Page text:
Deborah’s Everyday Faith


Sometimes we don’t have the answers. Sometimes our journey isn’t deemed ‘conventional’. Sometimes we feel lost. And sometimes we question our faith.

Deborah has an enquiring mind. She doesn’t follow the crowd – but she does try to follow the Lord, and believes and trusts in Him.  


Deborah grew up in the Church of England, was christened and confirmed at 11, but when she became a teenager, she started to question everything.

“There were questions I wanted answering, and the people around me didn’t have the answers,” she remembers.

So Deborah took her Gideon’s Bible and all the booklets left in her home by ‘evangelical visitors’ and spent hours in her room, reading and saying prayers.

“I felt something,” she says. “It was like something filled me up, from my feet upwards. I remember telling my mum that I’d felt God and she just said, ‘oh right, okay’.”

When she was in her late teens, Deborah started to go to a free Methodist church – ‘the happy clappy type’ – and joined the youth group, while she was doing an apprenticeship in British Aerospace.

“For the first time I felt I was with like-minded people and it was safe. I was born again,” she says.

“My dad had an alcohol problem, and here there were decent male role models to be around. Being a Christian and going to church was my way of rebelling.”

There, she met her first husband. “He was a poster boy for conversion, having done drugs and found the church,” explains Deborah. “He went off to Bible College to be a minister and I supported him as he took up work in the church.”

With encouragement from the church, Deborah trained to become a teacher.

Life from there became complicated but Deborah’s relationship with God remained strong.

The couple later separated and eventually divorced, but after a long period apart, and repenting, they remarried and joined a new church together.

Sadly, things didn’t stay well for long and Deborah spent six years on her own.

Deborah felt God telling her to leave the town where she then lived and she has since moved to Leicestershire, and attends a rural church, where she leads a seasonal, outdoor spiritual worship and prayer group, celebrating God’s creation. She is a primary teacher, writer and amateur photographer, and has found happiness in a new relationship.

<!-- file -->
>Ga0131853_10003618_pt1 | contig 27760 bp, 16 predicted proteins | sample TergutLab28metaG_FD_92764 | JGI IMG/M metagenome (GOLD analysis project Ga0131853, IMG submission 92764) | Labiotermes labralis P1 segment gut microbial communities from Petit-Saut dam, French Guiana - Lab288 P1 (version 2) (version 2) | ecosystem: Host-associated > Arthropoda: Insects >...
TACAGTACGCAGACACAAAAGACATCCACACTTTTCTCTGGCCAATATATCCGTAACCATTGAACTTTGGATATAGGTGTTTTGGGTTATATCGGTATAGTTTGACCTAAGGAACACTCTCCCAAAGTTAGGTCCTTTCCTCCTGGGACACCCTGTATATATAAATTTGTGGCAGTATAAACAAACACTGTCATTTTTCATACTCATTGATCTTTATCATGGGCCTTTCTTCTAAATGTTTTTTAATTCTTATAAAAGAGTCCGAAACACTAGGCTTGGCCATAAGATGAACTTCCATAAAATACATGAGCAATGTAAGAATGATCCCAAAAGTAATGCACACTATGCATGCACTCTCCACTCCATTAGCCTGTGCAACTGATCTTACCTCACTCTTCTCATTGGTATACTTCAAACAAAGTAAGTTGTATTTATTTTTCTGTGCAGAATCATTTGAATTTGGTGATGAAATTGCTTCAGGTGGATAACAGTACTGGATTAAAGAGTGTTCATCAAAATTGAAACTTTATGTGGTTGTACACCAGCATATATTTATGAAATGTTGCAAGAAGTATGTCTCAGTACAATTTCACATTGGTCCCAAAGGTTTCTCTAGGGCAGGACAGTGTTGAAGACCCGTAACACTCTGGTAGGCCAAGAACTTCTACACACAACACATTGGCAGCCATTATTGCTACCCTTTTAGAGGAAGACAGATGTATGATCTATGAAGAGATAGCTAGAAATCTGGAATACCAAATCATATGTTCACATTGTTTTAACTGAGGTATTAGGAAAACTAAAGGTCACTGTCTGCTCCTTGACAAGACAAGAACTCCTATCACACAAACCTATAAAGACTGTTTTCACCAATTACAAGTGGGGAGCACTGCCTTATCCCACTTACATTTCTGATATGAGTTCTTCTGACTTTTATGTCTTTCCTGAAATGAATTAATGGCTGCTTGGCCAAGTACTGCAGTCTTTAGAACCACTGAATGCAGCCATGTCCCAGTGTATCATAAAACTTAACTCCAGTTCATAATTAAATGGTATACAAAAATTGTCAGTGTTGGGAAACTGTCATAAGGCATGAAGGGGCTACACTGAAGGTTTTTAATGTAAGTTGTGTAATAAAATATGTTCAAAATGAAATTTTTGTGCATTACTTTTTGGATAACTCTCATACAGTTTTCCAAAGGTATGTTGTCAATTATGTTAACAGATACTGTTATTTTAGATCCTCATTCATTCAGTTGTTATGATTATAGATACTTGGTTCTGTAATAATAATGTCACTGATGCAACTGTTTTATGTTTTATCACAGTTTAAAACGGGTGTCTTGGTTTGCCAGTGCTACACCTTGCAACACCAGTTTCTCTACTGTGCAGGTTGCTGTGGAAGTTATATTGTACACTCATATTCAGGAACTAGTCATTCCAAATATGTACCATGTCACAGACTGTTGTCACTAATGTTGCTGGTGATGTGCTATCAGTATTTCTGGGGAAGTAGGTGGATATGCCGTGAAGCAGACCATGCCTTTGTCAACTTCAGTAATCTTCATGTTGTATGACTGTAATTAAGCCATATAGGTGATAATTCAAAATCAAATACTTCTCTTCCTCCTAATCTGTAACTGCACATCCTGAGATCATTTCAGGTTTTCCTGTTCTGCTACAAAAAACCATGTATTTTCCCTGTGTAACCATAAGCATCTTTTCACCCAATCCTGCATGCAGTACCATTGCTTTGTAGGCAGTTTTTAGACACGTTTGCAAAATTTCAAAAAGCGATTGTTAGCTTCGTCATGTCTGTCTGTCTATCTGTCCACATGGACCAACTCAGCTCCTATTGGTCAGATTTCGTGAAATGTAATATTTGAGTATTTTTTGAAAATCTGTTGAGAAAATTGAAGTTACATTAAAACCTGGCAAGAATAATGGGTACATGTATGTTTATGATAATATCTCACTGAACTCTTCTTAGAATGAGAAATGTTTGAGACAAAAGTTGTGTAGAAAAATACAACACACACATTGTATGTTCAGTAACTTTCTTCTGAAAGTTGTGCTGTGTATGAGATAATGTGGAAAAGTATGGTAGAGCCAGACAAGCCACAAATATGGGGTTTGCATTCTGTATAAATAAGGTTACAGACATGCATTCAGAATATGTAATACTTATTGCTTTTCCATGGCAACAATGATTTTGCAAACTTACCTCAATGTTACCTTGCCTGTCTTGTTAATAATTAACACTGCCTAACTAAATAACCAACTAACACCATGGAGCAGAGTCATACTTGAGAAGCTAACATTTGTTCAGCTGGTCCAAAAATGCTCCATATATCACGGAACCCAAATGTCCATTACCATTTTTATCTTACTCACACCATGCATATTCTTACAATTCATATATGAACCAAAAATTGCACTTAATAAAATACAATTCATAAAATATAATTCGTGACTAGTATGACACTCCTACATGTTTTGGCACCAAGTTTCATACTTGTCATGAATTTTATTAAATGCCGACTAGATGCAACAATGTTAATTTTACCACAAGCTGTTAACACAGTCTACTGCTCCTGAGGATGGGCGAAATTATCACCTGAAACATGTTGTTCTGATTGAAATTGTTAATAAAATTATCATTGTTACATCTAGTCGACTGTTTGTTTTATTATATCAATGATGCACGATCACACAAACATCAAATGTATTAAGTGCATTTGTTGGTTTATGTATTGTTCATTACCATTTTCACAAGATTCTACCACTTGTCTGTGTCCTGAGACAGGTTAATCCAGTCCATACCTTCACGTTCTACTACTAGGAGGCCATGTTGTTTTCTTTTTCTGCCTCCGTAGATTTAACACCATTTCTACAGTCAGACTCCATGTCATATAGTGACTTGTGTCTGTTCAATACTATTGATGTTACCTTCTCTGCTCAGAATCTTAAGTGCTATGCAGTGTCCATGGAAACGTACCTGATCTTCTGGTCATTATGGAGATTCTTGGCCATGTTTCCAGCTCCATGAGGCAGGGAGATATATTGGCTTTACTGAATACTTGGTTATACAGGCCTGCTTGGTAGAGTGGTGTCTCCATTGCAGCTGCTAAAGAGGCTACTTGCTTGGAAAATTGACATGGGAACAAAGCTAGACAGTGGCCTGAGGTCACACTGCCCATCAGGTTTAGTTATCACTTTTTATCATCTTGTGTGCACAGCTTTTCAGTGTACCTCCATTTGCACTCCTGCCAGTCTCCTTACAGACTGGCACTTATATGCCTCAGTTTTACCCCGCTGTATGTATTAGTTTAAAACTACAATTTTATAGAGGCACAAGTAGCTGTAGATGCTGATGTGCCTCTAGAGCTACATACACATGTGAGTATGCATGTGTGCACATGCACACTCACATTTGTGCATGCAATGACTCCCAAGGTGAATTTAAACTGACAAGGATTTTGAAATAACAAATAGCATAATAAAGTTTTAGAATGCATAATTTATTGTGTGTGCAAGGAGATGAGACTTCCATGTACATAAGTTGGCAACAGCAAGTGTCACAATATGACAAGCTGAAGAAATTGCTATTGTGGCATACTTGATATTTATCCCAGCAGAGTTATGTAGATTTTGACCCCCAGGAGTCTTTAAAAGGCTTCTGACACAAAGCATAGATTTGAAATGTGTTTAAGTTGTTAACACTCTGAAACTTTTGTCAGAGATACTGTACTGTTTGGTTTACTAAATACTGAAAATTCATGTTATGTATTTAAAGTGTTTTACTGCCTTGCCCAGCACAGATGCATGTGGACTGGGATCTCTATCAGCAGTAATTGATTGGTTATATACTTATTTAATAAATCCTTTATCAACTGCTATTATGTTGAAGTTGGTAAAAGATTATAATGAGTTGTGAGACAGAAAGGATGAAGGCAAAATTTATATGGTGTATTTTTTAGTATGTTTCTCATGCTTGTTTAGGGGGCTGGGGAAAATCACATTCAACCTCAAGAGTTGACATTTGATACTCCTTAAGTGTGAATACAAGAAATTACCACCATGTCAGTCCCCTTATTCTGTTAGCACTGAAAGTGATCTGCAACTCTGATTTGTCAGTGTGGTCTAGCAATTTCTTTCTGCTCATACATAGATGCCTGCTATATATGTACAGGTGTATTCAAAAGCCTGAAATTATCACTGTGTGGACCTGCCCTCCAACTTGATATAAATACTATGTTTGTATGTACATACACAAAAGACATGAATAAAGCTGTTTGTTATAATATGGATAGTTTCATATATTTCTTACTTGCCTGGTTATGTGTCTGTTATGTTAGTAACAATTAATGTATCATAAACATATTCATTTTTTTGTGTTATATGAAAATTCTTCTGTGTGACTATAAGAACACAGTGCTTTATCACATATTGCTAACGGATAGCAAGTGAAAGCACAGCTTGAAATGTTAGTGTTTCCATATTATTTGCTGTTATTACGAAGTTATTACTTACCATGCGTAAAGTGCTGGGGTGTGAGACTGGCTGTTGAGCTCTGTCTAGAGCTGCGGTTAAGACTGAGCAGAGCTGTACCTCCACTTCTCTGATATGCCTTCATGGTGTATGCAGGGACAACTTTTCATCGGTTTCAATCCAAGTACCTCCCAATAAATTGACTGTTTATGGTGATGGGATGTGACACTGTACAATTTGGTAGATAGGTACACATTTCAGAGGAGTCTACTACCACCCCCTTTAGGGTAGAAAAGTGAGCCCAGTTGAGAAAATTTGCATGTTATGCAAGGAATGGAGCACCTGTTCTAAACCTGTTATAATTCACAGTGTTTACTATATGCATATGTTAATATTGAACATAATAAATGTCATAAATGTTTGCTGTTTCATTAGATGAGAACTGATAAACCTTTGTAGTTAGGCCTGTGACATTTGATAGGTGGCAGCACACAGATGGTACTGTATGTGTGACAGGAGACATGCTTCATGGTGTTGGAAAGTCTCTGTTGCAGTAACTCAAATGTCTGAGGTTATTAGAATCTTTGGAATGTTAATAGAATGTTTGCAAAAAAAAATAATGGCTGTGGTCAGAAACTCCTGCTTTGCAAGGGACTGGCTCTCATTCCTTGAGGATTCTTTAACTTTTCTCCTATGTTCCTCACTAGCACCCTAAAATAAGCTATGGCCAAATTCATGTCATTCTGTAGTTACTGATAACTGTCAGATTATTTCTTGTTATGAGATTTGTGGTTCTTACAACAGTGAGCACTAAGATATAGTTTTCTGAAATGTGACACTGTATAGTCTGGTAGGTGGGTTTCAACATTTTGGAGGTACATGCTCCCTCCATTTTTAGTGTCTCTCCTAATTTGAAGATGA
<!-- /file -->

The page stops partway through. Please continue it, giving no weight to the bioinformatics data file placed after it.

Deborah was inspired to become a teacher by the American teacher, Christa McAuliffe, who died during a shuttle mission. “She said, ‘I teach the future’, and that always stuck with me,” says Deborah.

“God helps me to see things in children and they will always show you something about who they are – the things that make their souls sing. I get to see it, I get to work with the future. I get to see that moment where something is revealed or developed and my job is to cultivate that.”

Deborah says her life is defined by serendipitous moments of God at work. “That is my everyday faith,” she explains.

“When we were involved in a bad car accident, we prayed to God and within moments our call for help was answered.

“There was a time I sat with a young woman from Eastern Europe in a market in Vienna, just holding her hand and letting her know she’d been noticed.

“Symbolism is significant to my faith – like the first lone robin that comes to my birdtable; the rich gold sunlight after the little jewels of rain from heaven, or the tiny little flowers strewn on the floor, just for me, that no-one else will ever see in that way. Those moments are pure pleasure. That is God talking to me, it’s our communication and it soothes my spirit. It’s like breathing.”

“I’m growing and changing. I read and I question. I love God, I get excited by things and I enjoy chatting to new people and sharing food. After all, that’s what Jesus did in the Bible, a lot!”

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